Written by Luke Delaney — Say hello to DI Sean Corrigan, latest recruit to the psychological police procedural fold – you’ll be hearing more from him in the future. Corrigan is the creation of debut author Luke Delaney, an ex-London Metropolitan Police detective who certainly has the inside track on how an investigation works. Not for him the quick ‘wham, bam, solved it ma’am’ of some crime novels, this author is determined to tell it like it is, warts and all. So be prepared for dead ends, legal frustrations, and illegal evidence planting in a well-plotted, fast-moving portrait of modern-day police work, set in the urban sprawl of England’s capital city.
Central to it all is Corrigan, a detective whose unique selling point is the fact he was abused as a child, and who uses those past experiences to get inside the heads of killers, rapists and arsonists. It’s a fine line between catching the criminals and empathising with them, but Corrigan is man enough to handle it, and he is surrounded by a team who know how best to handle him. Mind you, they have their work cut out when Corrigan begins an investigation into an apparent domestic that ended in murder.
The victim is a gay man who lived alone and there is no sign of a forced entry to his flat, but his badly mutilated body sets alarm bells ringing for Corrigan, who senses that this was much more than a lovers’ tiff gone badly wrong. He is soon on the trail of a serial killer like no other he has ever encountered – a cold-blooded murderer who displays no pattern, no motive, and very little in the way of humanity.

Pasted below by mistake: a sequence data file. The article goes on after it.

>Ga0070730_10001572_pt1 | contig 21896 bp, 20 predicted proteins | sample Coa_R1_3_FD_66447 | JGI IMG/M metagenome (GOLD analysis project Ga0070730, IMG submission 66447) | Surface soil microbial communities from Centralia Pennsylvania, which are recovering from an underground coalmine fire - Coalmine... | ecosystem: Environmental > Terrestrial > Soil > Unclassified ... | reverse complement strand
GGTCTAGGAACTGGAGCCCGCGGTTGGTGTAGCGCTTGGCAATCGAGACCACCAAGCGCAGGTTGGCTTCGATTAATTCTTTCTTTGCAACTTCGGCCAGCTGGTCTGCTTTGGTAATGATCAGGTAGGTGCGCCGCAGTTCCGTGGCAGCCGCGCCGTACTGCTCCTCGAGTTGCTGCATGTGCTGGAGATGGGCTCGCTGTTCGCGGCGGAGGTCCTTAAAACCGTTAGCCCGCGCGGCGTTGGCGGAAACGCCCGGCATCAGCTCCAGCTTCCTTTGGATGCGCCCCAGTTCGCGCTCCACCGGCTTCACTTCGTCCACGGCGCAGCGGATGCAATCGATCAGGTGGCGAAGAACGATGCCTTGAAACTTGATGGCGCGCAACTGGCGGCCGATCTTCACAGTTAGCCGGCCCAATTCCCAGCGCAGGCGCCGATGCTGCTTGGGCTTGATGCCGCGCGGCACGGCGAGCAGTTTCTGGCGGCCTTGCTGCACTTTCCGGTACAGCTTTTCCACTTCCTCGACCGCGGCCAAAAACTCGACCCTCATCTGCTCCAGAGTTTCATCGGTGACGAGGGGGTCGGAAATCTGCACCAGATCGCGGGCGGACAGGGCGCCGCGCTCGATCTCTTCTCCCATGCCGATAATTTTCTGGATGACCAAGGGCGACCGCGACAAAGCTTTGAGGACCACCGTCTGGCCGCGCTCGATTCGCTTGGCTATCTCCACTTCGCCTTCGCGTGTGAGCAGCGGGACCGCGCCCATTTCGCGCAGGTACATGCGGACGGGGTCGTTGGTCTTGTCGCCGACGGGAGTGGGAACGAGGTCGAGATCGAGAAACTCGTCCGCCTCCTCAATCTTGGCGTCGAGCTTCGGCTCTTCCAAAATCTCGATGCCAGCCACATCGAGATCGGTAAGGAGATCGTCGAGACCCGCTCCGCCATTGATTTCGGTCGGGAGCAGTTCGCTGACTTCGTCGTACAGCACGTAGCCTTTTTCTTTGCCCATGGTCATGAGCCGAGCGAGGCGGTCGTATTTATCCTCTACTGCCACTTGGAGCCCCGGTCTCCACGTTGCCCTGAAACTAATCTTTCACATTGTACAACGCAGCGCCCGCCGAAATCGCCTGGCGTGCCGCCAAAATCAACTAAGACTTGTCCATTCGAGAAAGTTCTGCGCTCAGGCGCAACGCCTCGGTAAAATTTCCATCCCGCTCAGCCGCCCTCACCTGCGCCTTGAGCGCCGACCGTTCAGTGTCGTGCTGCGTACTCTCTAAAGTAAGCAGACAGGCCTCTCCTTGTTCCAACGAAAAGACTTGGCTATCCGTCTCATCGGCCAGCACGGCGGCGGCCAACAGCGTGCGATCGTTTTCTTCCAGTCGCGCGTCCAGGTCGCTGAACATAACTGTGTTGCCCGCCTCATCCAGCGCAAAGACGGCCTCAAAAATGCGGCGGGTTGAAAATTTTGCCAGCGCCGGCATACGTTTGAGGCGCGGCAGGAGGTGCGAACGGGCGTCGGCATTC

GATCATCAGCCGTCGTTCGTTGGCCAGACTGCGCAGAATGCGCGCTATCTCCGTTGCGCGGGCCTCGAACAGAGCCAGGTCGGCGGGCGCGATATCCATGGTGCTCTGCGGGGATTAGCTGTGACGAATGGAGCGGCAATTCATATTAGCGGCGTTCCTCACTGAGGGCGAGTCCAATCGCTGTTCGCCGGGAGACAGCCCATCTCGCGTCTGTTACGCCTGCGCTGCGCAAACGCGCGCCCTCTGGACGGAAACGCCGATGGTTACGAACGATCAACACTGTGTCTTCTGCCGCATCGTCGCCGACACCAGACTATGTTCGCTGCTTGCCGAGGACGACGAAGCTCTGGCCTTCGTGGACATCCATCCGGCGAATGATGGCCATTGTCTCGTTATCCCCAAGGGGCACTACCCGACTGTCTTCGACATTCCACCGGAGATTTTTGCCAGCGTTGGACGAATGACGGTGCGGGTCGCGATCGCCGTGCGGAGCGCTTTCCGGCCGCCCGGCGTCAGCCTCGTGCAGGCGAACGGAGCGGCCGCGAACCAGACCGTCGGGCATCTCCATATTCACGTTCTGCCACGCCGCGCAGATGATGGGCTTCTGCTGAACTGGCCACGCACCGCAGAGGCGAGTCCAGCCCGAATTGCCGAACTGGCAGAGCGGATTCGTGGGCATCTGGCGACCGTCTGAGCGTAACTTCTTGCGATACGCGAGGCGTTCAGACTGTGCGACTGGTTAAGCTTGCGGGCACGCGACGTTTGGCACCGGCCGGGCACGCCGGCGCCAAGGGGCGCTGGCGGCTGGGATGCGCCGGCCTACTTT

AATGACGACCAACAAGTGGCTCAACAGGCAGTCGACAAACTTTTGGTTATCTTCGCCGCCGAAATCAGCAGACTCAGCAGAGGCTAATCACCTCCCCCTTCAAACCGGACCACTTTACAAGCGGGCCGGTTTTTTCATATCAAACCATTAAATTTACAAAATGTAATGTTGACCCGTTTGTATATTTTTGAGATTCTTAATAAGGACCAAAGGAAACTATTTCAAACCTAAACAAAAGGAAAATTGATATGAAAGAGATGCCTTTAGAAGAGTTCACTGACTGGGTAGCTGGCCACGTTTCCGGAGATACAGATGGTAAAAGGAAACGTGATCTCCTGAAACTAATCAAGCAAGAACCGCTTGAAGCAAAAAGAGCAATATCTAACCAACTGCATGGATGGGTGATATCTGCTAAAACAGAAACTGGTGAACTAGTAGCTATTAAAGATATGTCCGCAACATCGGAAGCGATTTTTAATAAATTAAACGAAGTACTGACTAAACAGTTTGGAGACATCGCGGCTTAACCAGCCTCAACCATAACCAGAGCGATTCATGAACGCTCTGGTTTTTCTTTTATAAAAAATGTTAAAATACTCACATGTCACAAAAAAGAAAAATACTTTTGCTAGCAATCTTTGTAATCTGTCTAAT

Tortured past or no, Sean Corrigan is a likeable character who provides a perfect foil to James Hellier, a nasty piece of work who keeps popping into the frame for the crimes. But Hellier is a successful financier, rich, well-connected, with a devoted wife and family. Could he really be the man Corrigan is seeking?
The story races along, the minutiae of police work interspersed with chilling chapters told from the viewpoint of the faceless killer – a balance which works very well. I also loved the detailing on the day-to-day running of a major investigation. My quibble is with Corrigan himself. Would such a damaged man really become a police officer, and rise so far through the ranks? Some of his internalising seemed a touch overdone and his deductions at times smacked more of Sherlock Holmes than a 21st century police officer.
Having said that, I’m glad I’ll be meeting him again – adding the opening chapter of book two, entitled The Keeper, to the end of this novel was something of a giveaway. I’d like to learn about the family man – Corrigan is married to an A&E doctor and has two young children – and something more about his team members, DS Sally Jones in particular. Plus, there are some tantalising loose ends that need tying off too.
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CFL Rating: 3 Stars